Vaughn v. State

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284 N.E.2d 765 (1972)

Chester VAUGHN, Appellant, v. STATE of Indiana, Appellee.

No. 471S122.

Supreme Court of Indiana.

July 24, 1972.

Rehearing Denied September 15, 1972.

*766 Palmer K. Ward, Indianapolis, for appellant.

Theodore L. Sendak, Atty. Gen., William F. Thompson, Asst. Atty. Gen., for appellee.

PRENTICE, Justice.

The defendant (appellant) was convicted upon two affidavits of Assault and Battery with Intent to Kill and sentenced to imprisonment for not less than two nor more than fourteen years upon each charge in a consolidated trial to the court. His motion to correct errors presents two questions: (1) sufficiency of the evidence upon the issues of intent to kill and self defense and (2) error at law, in that the trial judge denied the defendant a continuance.

1. The evidence adduced at the trial, viewed most favorably to the State, disclosed that as the prosecuting witnesses, Hoskins and Alexander, walked to their parked automobile in the parking lot of their place of employment, they were confronted by the defendant, who was nearby with a shotgun resting upon the open door of his parked vehicle and aimed in their direction. The witnesses turned and ran, and as they did so, the defendant fired the shotgun three times, striking and injuring both. On previous occasions, the defendant had threatened to kill Alexander and had once previously gone to the residence of Hoskins with a shotgun and tried unsuccessfully to gain admittance.

We hold that the foregoing evidence warranted the trial judge in finding that the defendant had perpetrated an assault and battery upon each of the aforenamed State's witnesses with the intent to kill each, and that in so doing, the defendant was not acting in self defense.

When the sufficiency of the evidence is raised as an issue on appeal, this Court will consider only that evidence most favorable to the State, together with all logical and reasonable inferences which may be drawn therefrom. The conviction will be affirmed if, from that viewpoint, there is substantial evidence of probative value from which the trier of fact could reasonably infer that the appellant was guilty beyond a reasonable doubt. Cravens v. State (1971), Ind., 275 N.E.2d 4; Potter v. State (1971), Ind., 274 N.E.2d 699; Fuller v. State (1971), Ind., 271 N.E.2d 720.

Hoskins was the brother of the defendant's estranged wife. The defendant testified that he had planned to follow the two witnesses, in order to determine the whereabouts of his wife and son, that Alexander had been having an extra-marital affair with his wife, and that both men were armed and had opened fire upon him previously to his having shot them. He further testified that he had no intention of firing upon them, that he did so only in self defense and that Hoskins had previously assaulted him. This Court, on appeal, will not weigh the evidence nor de-determine the credibility of witnesses. Cravens v. State (supra); Potter v. State (supra); Fuller v. State (supra).

Intent need not be proven by positive evidence but may be inferred from the deliberate use of a deadly weapon in a manner calculated to cause death. Livingston v. State (1972), Ind., 277 N.E.2d 363; Warren v. State (1963), 243 Ind. 508, 188 N.E.2d 108; Schlegel v. State (1958), 238 Ind. 374, 150 N.E.2d 563.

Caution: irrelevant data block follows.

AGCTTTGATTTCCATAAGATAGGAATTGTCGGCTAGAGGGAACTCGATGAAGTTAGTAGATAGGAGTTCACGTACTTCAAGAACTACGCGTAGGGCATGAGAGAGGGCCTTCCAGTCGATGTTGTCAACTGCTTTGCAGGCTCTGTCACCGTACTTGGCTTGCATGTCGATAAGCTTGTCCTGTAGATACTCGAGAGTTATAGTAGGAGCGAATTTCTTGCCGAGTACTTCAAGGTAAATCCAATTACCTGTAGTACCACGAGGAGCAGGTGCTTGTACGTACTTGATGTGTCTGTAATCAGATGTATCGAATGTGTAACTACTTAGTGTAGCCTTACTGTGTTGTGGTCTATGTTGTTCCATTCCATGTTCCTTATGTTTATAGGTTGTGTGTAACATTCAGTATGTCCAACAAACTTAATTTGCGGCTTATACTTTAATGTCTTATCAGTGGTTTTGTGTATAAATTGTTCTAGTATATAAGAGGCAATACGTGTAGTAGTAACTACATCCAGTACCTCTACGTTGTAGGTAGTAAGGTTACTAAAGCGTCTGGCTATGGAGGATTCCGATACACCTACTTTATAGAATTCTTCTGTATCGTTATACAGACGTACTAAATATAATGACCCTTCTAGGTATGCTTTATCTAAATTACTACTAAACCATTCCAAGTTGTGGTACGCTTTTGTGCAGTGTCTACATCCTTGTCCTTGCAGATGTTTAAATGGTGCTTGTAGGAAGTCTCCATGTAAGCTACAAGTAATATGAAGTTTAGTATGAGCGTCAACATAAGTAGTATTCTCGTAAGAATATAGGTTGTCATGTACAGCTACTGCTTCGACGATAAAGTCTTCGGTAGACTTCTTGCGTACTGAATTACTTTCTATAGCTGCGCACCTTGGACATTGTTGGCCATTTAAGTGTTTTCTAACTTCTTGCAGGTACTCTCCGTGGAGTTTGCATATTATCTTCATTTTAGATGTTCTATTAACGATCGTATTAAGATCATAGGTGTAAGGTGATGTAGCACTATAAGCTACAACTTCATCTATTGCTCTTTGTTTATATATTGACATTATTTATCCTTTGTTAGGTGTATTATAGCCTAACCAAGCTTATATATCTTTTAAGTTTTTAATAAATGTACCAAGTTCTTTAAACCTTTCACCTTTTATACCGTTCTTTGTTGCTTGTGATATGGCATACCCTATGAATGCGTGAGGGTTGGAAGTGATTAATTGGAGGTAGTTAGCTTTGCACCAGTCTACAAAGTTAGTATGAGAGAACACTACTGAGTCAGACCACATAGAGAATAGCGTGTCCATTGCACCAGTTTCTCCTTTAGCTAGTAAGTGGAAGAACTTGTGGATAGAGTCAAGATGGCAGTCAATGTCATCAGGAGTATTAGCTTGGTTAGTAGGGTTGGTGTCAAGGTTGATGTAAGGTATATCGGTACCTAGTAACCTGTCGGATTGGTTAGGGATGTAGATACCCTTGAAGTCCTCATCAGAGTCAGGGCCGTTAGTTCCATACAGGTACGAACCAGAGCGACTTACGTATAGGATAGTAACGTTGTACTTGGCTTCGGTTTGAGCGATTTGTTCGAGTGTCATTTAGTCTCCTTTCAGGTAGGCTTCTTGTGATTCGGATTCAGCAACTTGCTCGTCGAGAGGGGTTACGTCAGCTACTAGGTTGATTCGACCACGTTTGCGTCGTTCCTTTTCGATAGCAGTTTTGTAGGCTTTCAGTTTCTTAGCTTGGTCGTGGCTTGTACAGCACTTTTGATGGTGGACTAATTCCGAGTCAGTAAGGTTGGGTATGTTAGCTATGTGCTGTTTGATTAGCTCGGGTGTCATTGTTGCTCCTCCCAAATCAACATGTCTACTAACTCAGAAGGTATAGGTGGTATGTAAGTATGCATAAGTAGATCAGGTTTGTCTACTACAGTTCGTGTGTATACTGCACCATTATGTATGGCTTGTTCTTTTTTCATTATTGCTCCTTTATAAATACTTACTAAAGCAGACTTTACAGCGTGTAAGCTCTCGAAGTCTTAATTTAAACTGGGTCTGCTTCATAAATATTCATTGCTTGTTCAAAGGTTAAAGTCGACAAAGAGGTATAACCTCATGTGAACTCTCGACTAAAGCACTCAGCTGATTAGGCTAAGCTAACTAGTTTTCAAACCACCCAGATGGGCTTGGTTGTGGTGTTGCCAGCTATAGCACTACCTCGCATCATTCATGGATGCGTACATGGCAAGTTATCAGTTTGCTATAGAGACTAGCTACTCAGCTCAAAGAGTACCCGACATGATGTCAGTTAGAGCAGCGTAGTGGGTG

*767 The testimony of the prosecuting witnesses that they were unarmed, had not accosted the defendant and had their backs turned and were fleeing at the time the defendant shot and injured them was sufficient to overcome the defendant's claim of self defense.

2. Following the testimony of the defendant, the following dialogue took place between the court and defense counsel:

"THE COURT: Next witness, please. MR. SIRMIN: We don't have any other witnesses. His brother doesn't have a phone and we could not ... THE COURT: I asked you if you were ready. You said, yes, ready for trial today. You said yes. Now, don't get to be like the Prosecutor. When I ask you if you're ready, you're ready, you understand. If you weren't ready, I would've given you a continuance, but, you said you were ready, right now, so we're ready. MR. SIRMIN: That's all, Your Honor."

From the foregoing, we cannot conclude that a defense motion for continuance was entered. It is apparent, however, that such a motion would have been denied, and for purposes of this appeal, we will consider the colloquy as a motion and denial of a continuance. This issue is governed by Trial Rule 53.4, IC 1971, 34-5-1-1 (formerly 53.3), applicable in criminal cases by reason of Criminal Rule 21. T.R. 53.4, in pertinent parts, being as follows:

"Upon motion trial may be postponed or continued in the discretion of the court ... upon a showing of good cause established by affidavit or other evidence... A motion to postpone the trial on account of the absence of evidence, can be made only upon affidavit, showing the materiality of the evidence expected to be obtained, and that due diligence has been used to obtain it; and where the evidence may be; and if it is for an absent witness, the affidavit must show the name and residence of the witness, if known, and the probability of procuring the testimony within a reasonable time ... and that he is unable to prove such facts by any other witness whose testimony can be as readily procured ..." (Our emphasis.)

Defendant had laid no foundation for continuance and, in fact, had earlier announced that he was ready for trial. We, therefore, find no error in the court's refusal to continue the proceedings after the trial had commenced.

Finding no error, the decision of the trial court is affirmed.


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